TRIBUTES have been paid to a "formidable pioneer and dedicated mentor" who dedicated her life to the field of deaf education.

Dr Morag Clark MBE, who died on April 9 aged 90, retired to Hereford in the late 1980s.

After training as a teacher in her native Scotland, Dr Clark went on to train as a Teacher of the Deaf at Manchester University.

She went on to become deputy principal and later, principal of Birkdale School for Hearing Impaired Children, where she worked until her retirement in 1986.

But Dr Clark, described by her former colleagues as having "seemingly boundless energy," brought a whole new meaning to the concept of being retired.

Driven by a wish to give deaf children the best life chances possible, she was a passionate advocate of what would become known as Natural Auralism, who believed strongly that, with appropriate aids, even the most profoundly deaf could develop spoken language in a natural way.

To that end, she went to live in Eskisehir, Turkey for two years, where she continued work with a project for deaf children at ICEM in Anadolu University.

She was also asked to lecture at the Universities of Istanbul and Ankara, and it was not long before word of the success of her work began to spread and Dr Clark was being asked to carry out similar work in many other countries.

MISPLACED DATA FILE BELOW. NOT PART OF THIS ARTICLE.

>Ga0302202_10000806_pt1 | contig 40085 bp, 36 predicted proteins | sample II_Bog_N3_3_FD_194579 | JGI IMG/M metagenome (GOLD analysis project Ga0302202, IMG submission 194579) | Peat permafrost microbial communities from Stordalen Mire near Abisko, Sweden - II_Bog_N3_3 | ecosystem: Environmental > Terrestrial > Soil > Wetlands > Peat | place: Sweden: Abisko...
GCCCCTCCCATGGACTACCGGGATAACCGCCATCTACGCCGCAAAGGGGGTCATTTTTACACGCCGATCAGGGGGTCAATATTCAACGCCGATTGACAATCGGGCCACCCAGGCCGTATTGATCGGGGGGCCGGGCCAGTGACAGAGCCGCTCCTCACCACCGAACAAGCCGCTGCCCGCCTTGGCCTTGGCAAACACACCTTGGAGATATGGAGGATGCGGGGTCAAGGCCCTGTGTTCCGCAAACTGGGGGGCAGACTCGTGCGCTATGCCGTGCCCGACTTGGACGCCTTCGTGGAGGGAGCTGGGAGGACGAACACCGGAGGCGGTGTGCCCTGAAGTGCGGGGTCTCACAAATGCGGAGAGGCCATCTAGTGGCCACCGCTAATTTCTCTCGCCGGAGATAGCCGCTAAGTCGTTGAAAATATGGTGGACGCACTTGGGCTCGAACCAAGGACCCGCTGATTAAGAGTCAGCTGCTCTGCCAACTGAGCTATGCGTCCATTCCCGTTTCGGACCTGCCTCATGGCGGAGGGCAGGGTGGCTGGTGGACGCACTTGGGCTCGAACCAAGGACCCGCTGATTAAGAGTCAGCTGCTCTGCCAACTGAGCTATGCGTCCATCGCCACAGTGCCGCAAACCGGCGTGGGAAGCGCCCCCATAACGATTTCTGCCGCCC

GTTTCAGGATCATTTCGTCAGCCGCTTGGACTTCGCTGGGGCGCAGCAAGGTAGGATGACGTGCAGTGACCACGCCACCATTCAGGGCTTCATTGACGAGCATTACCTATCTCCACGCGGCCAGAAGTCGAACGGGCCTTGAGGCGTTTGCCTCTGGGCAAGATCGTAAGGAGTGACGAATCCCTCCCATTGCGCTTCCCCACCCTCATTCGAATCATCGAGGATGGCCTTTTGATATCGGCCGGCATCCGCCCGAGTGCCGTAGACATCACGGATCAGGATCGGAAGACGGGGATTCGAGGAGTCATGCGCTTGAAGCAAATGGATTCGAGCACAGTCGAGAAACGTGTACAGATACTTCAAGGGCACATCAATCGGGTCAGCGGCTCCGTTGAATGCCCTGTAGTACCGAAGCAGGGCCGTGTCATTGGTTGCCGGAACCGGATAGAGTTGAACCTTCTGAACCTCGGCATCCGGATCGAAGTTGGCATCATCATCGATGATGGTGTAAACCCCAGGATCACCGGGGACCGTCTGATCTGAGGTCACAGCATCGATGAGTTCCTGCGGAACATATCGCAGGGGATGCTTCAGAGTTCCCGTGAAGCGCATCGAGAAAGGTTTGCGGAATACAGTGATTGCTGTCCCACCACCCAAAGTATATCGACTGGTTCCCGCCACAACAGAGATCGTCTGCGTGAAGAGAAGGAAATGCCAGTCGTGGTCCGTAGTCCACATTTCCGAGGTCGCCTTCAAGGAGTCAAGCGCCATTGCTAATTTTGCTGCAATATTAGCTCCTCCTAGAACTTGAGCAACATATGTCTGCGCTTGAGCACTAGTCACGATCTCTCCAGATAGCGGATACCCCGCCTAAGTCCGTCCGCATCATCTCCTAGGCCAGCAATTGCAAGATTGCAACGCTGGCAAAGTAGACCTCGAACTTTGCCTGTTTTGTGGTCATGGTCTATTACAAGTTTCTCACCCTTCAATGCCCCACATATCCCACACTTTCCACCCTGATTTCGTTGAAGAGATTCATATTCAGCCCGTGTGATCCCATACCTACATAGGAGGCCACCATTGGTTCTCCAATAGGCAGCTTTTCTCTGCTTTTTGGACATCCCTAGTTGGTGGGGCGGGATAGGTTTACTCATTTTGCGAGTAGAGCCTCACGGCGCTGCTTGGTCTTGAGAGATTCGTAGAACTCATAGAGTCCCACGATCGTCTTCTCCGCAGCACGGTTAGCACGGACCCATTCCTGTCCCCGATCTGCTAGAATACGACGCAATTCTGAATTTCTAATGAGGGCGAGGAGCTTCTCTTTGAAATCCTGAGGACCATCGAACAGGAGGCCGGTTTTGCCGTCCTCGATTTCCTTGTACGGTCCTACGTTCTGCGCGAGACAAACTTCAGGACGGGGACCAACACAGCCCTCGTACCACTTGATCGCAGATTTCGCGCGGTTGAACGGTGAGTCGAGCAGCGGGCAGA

For more than 20 years she travelled almost constantly in her voluntary role as a consultant, working in at least 14 different countries.

So formidable was her itinerary that there was one year in which she only spent a total of six weeks in her Hereford flat!

Despite this, she still made time to carry out acts of kindness such as taking a group of homesick African students to her flat for a good meal and to watch football on her television.

Dr Clark was justifiably honoured for her work in several ways.

Awarded an MBE for international services to the hearing impaired in 1989, she was also the recipient of three awards from the Alexander Graham Bell Association and awarded an Honourary Doctorate by Anadolu University.

For Dr Clark, however, the greatest reward was always the pleasure of chatting with young deaf people whose families she had helped and who were leading fulfilling lives making their way independently in the world.

"Those of us who had the pleasure of knowing and working with Morag are still awed by all that she achieved, but above all, we will remember what a wonderful friend and colleague she was," said former colleague, Liz Rothwell.

"The field of education of the deaf will be immeasurably poorer without Morag Clark, as were the lives of those of us who were privileged to have her friendship."